1939 Ford DeLuxe brochure photo, as sourced from the internet.
Aesthetically, I think these trucks in their original form still look great today, with an almost timeless, modern-classic style to them. Their utility, ease of operation, and reliability are also first-rate, from many articles I’ve read about them. I drove one during my time as a landscaper and greenskeeper back in the ’90s, and it did what it was supposed to do very well. I also like a customized vehicle, and I have been quick to defend more than a few rides featured here at Curbside Classic that have had their exteriors altered to some polarizing effect. I think this one looks pretty cool, and it probably turned even more heads when the bodywork had been freshly completed.
My question here, though, is why what looks to have been a 1939 (or 1940) Ford DeLuxe was chosen as the inspiration for the customization of an example of one of Chevy’s few home-run hits of its era. Talk about a mixed identity. “Hey, man! Check out my Chevy truck that looks like a vintage Ford! Cool, huh?” I’ll state my opinion that the 1939 and ’40 Fords are terrific-looking cars, and when I looked at pictures of Chevrolets from the same era, it becomes a little more clear to me why the owner of this truck had moved forward with the Ford theme. I don’t think the ’39 Chevy looks bad at all. It’s just that the essence of the 1939 Ford actually sort of looks correct to me on the front of this ’90s Chevy pickup. This is just like how the results of plastic surgery are sometimes successful even when the newly-assigned physical features might be atypical of one’s family or ethnic background(s).
To this blue truck’s detractors, I’ll just remind you that you don’t have to drive or be seen in it. And I’ll still sing along to Kenny Rogers’ (RIP) “The Gambler” in good company, regardless of whether or not people think his facelift was a good idea. People may tell me, “Just you wait until you’re older,” with respect to my current ambivalence toward elective cosmetic surgery, but I’ve often thought that comfort in one’s own skin (sometimes with the help of a good therapist) can be one of the most physically attractive qualities in a person. That’s my game plan for now, anyway.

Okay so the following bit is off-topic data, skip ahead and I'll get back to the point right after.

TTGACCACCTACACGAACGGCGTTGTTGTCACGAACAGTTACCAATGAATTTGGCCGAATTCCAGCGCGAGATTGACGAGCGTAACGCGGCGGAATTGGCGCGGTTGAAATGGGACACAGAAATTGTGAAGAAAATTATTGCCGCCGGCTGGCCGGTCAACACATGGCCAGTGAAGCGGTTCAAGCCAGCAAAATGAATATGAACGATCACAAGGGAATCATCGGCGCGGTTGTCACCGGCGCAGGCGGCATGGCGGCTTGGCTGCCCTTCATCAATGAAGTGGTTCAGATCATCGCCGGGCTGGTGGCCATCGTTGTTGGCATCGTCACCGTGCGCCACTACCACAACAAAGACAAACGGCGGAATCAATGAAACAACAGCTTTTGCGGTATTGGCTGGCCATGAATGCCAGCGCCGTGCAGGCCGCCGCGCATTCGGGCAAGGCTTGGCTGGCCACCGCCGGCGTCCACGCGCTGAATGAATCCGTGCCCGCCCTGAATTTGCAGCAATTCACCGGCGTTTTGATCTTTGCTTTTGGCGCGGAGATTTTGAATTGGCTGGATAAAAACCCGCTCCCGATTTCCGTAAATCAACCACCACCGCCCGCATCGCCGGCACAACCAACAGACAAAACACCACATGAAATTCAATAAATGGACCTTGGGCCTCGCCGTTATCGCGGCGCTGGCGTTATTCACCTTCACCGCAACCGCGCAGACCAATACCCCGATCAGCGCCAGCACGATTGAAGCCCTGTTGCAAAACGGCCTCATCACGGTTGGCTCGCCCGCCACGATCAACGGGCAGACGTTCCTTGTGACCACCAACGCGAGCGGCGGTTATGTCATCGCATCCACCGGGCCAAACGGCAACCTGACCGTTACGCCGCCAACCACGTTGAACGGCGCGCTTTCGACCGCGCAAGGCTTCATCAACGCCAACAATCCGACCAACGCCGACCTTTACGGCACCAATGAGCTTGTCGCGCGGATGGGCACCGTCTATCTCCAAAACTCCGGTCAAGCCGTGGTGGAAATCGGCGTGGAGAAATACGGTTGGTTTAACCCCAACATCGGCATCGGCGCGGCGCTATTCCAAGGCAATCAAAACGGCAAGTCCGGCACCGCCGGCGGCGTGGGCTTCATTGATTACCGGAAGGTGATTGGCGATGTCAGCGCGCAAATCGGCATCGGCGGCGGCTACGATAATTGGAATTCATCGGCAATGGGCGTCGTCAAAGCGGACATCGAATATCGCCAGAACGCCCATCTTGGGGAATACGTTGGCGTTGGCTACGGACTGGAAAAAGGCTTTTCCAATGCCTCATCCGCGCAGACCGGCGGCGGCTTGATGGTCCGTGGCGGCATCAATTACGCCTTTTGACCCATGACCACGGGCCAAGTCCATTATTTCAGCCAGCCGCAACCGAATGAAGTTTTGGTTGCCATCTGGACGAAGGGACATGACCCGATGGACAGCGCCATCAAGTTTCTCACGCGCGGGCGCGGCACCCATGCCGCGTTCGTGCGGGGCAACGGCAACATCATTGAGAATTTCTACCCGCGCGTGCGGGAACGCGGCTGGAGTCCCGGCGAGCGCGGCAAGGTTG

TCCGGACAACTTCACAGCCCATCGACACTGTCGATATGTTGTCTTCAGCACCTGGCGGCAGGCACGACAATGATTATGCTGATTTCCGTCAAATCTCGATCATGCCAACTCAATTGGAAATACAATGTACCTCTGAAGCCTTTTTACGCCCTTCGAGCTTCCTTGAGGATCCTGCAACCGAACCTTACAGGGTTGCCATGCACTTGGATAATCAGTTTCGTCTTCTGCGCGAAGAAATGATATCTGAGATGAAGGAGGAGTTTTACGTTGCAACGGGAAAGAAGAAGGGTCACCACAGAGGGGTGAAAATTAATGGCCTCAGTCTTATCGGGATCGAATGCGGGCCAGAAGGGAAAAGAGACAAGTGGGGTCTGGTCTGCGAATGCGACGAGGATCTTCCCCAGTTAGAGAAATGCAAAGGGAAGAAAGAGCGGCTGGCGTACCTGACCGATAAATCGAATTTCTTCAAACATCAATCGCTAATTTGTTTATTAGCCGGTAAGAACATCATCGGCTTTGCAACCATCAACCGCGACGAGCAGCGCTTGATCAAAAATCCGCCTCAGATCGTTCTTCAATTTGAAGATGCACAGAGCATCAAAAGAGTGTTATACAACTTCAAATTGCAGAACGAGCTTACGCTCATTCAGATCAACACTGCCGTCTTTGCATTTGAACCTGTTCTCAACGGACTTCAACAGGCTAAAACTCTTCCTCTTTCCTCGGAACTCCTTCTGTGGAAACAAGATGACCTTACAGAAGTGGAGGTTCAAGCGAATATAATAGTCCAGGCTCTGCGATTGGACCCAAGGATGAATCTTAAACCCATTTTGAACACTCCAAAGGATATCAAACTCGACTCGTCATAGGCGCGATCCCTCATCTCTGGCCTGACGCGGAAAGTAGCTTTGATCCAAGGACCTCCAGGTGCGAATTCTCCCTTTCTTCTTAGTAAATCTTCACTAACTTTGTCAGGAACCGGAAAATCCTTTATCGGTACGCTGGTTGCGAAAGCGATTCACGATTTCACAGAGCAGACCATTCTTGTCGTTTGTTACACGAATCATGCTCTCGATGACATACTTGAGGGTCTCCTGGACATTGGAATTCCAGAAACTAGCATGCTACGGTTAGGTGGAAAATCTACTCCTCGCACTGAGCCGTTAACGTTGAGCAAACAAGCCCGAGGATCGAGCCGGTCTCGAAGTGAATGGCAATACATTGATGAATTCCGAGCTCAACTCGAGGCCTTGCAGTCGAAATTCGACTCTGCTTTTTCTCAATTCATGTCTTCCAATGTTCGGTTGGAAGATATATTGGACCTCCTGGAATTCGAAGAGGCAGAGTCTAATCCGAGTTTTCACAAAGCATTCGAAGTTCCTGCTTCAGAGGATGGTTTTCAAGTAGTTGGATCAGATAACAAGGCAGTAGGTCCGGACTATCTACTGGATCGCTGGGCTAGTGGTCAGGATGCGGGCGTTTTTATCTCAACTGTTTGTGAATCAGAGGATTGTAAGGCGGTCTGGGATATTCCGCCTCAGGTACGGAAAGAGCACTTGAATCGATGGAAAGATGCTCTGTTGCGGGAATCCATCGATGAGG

Irving Park, Chicago, Illinois.
Friday, August 20, 2021.
Though unintentional, there’s also a resemblance to the retro-styled 2001 Lancia Thesis (arguably at the back too with narrow, upright tail lights).
Wow. I’m unfamiliar with this model, but I totally see it. Great call.
Love the story, Joe. To your pop culture celebrity cosmetic story analogy to the truck, I offer 2 words… Jennifer Grey.
But to each their own, and in the end, it the owner’s face, or vehicle, to do with I guess as they please.
Thanks, Jeff! Many people loved Jennifer Grey as “Baby”, but for me, she’ll always be Jeannie Bueller with the white Fiero. (Or should I call her “Shauna”? LOL)
If the owner of this Chevrolet is happy, that’s all that really matters. It is his/hers, so let them do what they want with it.
You’ve got me wondering with your plastic surgery comparison as there is often an undiscussed downside with most types of surgery.
Late last year I had nonelective surgery and the incision is on the side of my face. My face is now slightly more asymmetrical along with an obvious void below my ear. Incidentally, the surgeon’s wife is a plastic surgeon.
But…the outcome is the entire right side of my face is numb, likely permanent. None of this bothers me and I mentioned it only as a parallel and to illustrate my curiosity about what on this Chevrolet has been an unforeseen downside due to this surgery. Engine access? Suspension travel? Ride and handling changes? Frame enhancements? Body creaks? Likely no big deal but the mind wonders.
The “Automotive Aesthetics” van in background of the first picture is a nice touch!
Jason, good points and questions. Looking at the front of this truck and being unfamiliar with how things would normally look under the hood, would these mods have needed a new radiator / supports?
I’m also glad you noticed the van in the background – “Automotive Aesthetics” was in the running for my subtitle. And as for your face, if all is working well aside from being numb, I’m glad it sounds here like it worked out.
When I think of plastic surgery, I often think back to when I was growing up in Philadelphia. The most well-known plastic surgeon in Philadelphia during the 1980s was a man maned Dr. Newman, though he was more widely known as Dr. Nose.
He was probably a very skilled surgeon, but he was equally skilled at seeking publicity and creating/maintaining an image. Part of that image involved his car. He drove a Rolls-Royce Silver Spirit with a vanity license plate of “DR NOSE”. I recall seeing him driving around a few times – his publicity worked… after all, three decades later, I still remember his name.